(Ready to head for home. Thanks for coming, you sibs!)

(Ready to head for home. Thanks for coming, you sibs!)

They arrived on a Tuesday; they were to depart on the next Tuesday…and we were all at the airport on time. The United Air Lines airplane, however, was not there…it was still on the ground at the Chicago airport, grounded due to smoke in the Air Traffic Control radar room. The short version of this sad/glad story is: Sad – the siblings didn’t get home on time; Glad – we got to have them for one more night of storytelling and card playing. They got a later flight the next day, which meant that they didn’t reach Detroit Metro Airport until well after midnight…a long, long day in anybody’s book.

But, all’s well that end’s well, as they say. Janet and I enjoyed the week a lot! Hopefully, our visitors enjoyed it just as much. I hope we can all do it again one day.

I hope your weekend is going well.

Bud

THEY’RE HERE…

From: Meridian, ID:

Later today our company from Michigan will arrive. At that point, the all-powerful pre-visitors “to do” list will be retired, whether every item has been crossed off…or not. At which point, the “to do” list for things to do during the visit will be activated. Almost all the items on that list have to do with either scenic and/or historic sights and places. But of course that’s normally what is done on trips to strange and exotic lands…one doesn’t fly halfway across the country to watch TV and go grocery shopping. Right? As I’ve mentioned previously, I do plan to take Steve Jr. out to the whistlepig fields, and also to one of our nearby lakes for some Kokanee and/or trout fishing. But it’s difficult to designate those days, specifically, ahead of time, thanks to a kind of “unsettled” weather pattern in effect for southwestern Idaho this week. In weather parlance, “unsettled” generally means showers and wind. Blast!

Ah, well, neither the possibility of rain nor the actual falling of rain can much dampen our enthusiasm at having Ellie, Barbara, and Steve with us for a week.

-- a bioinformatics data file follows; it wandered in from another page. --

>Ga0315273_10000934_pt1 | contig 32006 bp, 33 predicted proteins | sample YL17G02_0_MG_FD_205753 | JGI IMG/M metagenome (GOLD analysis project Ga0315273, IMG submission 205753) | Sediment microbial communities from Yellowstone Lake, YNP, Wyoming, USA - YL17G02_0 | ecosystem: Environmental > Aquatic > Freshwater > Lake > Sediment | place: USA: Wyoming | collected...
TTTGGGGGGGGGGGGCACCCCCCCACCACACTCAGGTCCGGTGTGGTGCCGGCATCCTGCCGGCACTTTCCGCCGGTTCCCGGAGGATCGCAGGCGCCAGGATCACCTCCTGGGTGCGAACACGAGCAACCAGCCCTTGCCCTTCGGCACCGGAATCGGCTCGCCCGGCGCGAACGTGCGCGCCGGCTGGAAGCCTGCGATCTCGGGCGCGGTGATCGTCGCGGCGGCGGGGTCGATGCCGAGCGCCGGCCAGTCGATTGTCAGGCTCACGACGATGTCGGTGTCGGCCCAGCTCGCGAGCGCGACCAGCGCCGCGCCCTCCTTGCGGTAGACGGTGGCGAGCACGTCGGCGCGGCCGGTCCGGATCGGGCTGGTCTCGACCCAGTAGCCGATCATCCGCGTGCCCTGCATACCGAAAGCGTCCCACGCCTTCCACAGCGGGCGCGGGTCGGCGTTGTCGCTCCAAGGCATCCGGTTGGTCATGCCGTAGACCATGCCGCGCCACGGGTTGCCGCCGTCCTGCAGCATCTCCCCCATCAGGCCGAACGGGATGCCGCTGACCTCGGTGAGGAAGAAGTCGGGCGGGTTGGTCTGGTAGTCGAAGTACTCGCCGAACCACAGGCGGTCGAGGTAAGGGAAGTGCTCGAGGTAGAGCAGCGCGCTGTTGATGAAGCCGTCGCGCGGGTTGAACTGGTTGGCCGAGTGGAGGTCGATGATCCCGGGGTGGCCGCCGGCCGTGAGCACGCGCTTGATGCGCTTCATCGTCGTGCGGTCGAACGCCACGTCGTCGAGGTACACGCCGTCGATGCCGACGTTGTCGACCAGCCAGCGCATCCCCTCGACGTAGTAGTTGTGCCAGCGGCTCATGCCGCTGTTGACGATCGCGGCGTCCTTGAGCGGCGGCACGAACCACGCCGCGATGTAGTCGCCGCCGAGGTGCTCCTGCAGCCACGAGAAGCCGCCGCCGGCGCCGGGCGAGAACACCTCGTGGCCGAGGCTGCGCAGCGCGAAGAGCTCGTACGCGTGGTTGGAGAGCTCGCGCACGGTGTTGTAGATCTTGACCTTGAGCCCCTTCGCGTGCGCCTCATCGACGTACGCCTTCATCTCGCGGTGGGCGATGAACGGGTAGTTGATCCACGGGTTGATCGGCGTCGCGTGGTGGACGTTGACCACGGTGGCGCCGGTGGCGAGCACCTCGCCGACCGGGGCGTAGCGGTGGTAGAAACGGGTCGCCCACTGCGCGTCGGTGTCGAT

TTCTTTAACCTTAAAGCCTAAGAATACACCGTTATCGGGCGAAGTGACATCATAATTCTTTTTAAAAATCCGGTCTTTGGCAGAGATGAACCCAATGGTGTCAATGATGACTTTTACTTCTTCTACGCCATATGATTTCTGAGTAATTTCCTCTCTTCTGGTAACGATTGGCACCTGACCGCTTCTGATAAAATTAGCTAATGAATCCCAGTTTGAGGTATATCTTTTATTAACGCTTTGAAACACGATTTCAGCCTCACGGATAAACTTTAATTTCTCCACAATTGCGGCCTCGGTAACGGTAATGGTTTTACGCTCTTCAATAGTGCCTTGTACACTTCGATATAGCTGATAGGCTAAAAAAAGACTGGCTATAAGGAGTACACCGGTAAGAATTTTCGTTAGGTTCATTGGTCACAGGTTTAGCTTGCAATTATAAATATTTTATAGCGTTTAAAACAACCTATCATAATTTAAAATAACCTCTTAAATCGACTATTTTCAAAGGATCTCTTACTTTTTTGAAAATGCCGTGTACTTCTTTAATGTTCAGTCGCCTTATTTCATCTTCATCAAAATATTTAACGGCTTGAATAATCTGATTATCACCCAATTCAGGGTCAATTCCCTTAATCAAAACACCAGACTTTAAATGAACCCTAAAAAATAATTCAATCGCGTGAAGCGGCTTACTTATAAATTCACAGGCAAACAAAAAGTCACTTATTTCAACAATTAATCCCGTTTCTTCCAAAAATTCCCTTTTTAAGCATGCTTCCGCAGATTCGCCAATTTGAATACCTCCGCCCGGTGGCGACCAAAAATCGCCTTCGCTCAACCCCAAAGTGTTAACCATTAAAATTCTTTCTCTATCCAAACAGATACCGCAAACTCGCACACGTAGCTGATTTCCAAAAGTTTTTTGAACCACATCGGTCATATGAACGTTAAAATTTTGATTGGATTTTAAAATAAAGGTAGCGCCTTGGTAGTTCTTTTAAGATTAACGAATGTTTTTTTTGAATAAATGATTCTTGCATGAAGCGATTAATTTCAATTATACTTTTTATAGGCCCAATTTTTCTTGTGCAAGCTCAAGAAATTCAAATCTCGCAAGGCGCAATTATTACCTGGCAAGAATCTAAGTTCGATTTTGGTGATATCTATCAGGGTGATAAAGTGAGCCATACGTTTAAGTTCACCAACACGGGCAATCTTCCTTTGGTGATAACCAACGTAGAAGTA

***

 Aside from crossing things off the aforementioned list, I’ve been spending some time – too much time, I’ll admit – messing around with online ammunition sellers. I truly do have all the rimfire ammunition a person needs…even a person with three different calibers of small bore rifles. But because the shortage of rimfire ammo continues, the tendency to hoard the stuff continues to grow. I’m definitely not the only one. In fact, nearly everyone I know (who has guns) feels the drive to buy more and more and more. Over the course of this past year (and, actually, the four years prior) as the perceived (if, indeed, that’s what it was) shortage was transformed into an actual shortage. And as the actual shortage became more apparent, the tendency for all shooters to “stock up” when they could, exacerbated the situation. I certainly don’t believe for a minute that ammunition manufacturers are sitting on their hands. Most are saying just the opposite, i.e., they are running extra shifts, expanding capability in existing plants, and a few have publicized plans to build new plants. In short, there is more ammunition being made than ever before. I’m not one of those who believe it is all being bought by our government as part of the “Master Plan” to eventually disarm Americans. Oh, there are plenty of people who would espouse such a plan, but I don’t think their number is yet sufficient to put it into effect. No, when push comes to shove, I think it is we gun owners causing the ammunition “shortage.” Wait…wait…that’s not right! It is the whistlepigs that are the root cause! Yeah, yeah…that’s where the blame truly lies! Dang whistlepigs!